Exposies

Fabio Morais - Simile- fac

DE 24/01/2012 - 25/02/2012 A

 

(2012)

The idea that culture (History) exists as a facsimile in each individual is found throughout the set of artworks that make up the exhibition símile-fac by Fabio Morais. In the title, the inversion of the Latin term fac-simile – “to make the same” – subverts the order between the two words to suggest a possible hierarchical change between original and copy, past and present.

Admitting culture as one of the routes by which history touches the path of each individual, the series Didática de ensino para si mesmo (in progress) [A Didactics for Teaching Yourself (in Progress)] (2011) makes use of printed materials like technical books, postcards and notebooks to compose posters that re-signify terms such as otherness, utopia, dystopia, everyday life, the vanishing point, and others. Each one of them functions as a map that proposes a random, clandestine and personal meaning for precise and socially established terms.

Dynamics employed in the school are present in the work that provides the title for the exhibition – símile-fac (2012). In it, some pages of a notebook written in French in the 1960s, found in a flea market, were copied – or “facsimilized” – on the blackboard that occupies one of the walls of the gallery’s hall 2. In this way, Morais destabilizes the normal procedure used in elementary schools where the student copies what is on the blackboard, in this case copying on the blackboard what is in the notebook and thereby twisting the hierarchy between copy and original, private and public.

The artwork 36 (2011), a multiple in the format of a newspaper that will be distributed at no charge during the period of the exhibition, reproduces the cover of the 1964 edition of the magazine Manchete that announced the military coup which toppled the government of President João Goulart. Inside the newspaper, however, Morais reproduces the first article published in the Brazilian press on Tropicalismo, in April 1968, in the magazine O Cruzeiro. 36 also includes a text in the first person, written by a fictitious character who is steeped in history and yet simultaneously aims to be at the margin of it.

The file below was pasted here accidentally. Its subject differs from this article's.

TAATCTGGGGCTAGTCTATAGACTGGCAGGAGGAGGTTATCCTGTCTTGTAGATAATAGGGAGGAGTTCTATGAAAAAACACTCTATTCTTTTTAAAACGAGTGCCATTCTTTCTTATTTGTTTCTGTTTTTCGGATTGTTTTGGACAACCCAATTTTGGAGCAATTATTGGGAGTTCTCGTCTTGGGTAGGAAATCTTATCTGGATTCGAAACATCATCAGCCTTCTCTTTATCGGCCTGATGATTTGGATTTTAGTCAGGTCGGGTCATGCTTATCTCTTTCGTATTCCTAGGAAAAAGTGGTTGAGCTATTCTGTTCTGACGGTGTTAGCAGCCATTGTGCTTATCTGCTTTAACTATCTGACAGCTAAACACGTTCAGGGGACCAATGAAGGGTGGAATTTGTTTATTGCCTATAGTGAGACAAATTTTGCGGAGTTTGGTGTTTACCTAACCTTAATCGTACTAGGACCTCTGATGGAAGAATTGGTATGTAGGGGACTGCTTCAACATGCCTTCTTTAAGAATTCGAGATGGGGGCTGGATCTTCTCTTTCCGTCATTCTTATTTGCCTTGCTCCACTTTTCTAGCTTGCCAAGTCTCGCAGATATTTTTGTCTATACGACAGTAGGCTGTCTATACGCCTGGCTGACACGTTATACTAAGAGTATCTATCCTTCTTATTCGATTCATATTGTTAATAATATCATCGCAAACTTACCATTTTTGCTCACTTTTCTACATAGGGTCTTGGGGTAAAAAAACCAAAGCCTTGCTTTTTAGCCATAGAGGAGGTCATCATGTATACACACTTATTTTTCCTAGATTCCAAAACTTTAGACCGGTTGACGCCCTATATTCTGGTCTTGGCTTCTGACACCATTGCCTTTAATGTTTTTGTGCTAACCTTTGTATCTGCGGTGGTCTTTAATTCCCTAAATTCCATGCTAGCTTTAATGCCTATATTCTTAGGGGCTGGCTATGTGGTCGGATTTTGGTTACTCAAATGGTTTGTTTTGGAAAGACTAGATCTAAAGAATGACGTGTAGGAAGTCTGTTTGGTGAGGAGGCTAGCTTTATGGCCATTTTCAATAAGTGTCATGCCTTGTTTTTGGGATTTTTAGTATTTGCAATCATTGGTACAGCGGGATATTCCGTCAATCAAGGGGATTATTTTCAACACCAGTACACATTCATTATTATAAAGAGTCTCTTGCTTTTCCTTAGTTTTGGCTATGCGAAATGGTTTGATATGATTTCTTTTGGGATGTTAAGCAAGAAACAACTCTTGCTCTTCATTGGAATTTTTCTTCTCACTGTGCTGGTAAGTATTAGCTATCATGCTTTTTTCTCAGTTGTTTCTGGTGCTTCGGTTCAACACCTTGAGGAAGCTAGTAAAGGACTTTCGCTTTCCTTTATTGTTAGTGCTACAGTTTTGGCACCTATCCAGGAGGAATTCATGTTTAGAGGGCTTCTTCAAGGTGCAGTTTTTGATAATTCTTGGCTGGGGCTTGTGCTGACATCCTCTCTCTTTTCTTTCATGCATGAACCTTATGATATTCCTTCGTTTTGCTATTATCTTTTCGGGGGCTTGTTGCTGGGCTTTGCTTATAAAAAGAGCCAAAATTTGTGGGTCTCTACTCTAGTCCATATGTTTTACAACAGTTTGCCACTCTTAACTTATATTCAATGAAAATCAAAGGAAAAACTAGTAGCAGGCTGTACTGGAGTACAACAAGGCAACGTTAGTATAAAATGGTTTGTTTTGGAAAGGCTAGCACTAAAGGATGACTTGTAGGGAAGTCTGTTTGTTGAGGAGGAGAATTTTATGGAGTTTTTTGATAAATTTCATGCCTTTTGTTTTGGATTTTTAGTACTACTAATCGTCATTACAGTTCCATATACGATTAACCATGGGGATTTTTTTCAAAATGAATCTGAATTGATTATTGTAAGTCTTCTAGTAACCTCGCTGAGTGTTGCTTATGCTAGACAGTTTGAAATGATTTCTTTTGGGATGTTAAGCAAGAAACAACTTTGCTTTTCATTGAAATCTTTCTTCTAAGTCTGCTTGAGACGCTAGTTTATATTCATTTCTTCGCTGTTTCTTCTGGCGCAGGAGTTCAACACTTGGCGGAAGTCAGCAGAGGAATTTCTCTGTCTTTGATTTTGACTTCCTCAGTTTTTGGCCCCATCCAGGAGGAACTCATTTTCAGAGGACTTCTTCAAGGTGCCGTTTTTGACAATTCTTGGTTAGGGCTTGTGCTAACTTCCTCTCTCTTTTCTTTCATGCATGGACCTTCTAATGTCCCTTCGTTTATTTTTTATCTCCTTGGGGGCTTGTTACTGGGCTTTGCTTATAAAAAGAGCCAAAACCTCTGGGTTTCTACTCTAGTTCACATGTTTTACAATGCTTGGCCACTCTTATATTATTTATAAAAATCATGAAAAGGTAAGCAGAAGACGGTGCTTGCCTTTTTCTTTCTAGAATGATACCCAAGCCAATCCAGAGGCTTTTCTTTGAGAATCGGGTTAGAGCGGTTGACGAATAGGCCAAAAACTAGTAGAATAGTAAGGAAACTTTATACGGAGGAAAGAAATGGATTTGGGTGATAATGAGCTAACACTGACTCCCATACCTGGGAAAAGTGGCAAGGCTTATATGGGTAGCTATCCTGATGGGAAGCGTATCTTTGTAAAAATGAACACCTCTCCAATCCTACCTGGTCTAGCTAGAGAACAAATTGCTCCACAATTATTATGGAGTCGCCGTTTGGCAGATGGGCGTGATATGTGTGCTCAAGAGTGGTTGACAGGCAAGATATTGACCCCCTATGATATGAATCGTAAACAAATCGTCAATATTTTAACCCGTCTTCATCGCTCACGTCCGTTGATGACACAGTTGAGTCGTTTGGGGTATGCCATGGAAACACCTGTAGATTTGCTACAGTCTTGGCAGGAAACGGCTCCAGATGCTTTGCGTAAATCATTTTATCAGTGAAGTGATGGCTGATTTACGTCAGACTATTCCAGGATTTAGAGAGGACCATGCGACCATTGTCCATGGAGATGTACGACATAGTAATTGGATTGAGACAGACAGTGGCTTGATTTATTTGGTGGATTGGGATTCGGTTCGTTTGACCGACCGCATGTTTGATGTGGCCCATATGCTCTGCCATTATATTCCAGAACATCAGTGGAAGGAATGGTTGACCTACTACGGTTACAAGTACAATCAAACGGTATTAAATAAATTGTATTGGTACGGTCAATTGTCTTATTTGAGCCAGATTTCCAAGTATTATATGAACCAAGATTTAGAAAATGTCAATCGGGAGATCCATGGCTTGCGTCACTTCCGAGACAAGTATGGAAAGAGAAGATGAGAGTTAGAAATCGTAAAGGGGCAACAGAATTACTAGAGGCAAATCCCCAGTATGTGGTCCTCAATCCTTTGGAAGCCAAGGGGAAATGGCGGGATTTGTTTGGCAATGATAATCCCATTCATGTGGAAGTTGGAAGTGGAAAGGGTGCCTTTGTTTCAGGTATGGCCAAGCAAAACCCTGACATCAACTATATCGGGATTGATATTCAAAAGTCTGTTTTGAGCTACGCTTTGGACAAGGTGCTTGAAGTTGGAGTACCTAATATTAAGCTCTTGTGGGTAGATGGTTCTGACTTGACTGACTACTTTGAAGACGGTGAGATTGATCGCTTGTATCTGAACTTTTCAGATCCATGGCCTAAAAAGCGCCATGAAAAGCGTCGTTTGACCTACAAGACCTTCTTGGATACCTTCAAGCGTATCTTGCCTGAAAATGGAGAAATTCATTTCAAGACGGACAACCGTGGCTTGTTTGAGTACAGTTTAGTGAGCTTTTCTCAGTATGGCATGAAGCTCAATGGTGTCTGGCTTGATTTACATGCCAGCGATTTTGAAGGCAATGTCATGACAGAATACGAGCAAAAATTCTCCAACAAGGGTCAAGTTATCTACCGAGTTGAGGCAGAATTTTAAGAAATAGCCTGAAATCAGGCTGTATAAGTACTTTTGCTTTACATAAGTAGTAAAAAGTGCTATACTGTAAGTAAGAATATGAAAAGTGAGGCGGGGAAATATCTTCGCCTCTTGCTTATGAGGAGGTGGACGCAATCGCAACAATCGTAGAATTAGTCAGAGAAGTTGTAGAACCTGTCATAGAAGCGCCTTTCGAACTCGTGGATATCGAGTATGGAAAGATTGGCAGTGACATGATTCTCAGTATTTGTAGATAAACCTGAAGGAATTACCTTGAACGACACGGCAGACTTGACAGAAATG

In the installation Projeção [Projection] (2012), created with fifteen 8-mm pornographic films from the 1970s, piled against the wall, Morais makes it impossible for the observer to see the images, turning the films into simple objects bereft of the transformation of projection, thus suggesting the brevity of the techniques when compared to the subjects and themes that extend through decades.

In Antilla, an installation created for the 8th Bienal do Mercosul, in 2011, Morais crosses political history with art history. The work consists of 42 posters made based on photographed maps from the Atlas de Cuba [Atlas of Cuba]. Published in 1978 by the Cuban government in homage to the 20th anniversary of the revolution, each map in the atlas has a theme, such as topography, geology, rainfall, economically active population, political facts, colonization, etc. The images were made as though the maps were landscapes photographed from an aerial angle, and this fly-over is reproduced in the circular configuration that Morais chose for setting up the installation. This configuration also refers to the classic form of land art practiced in the 1970s, which used fragments of the natural landscape – stones, soil, driftwood, etc. – while Antilla is made up of fragments of the representation of the landscape: maps.

Most of the artworks featured in the solo show símile-fac appropriate materials, facts, references and images taken from the 1960s and ’70s, an initial period of postmodernism that profoundly influenced Morais’s production.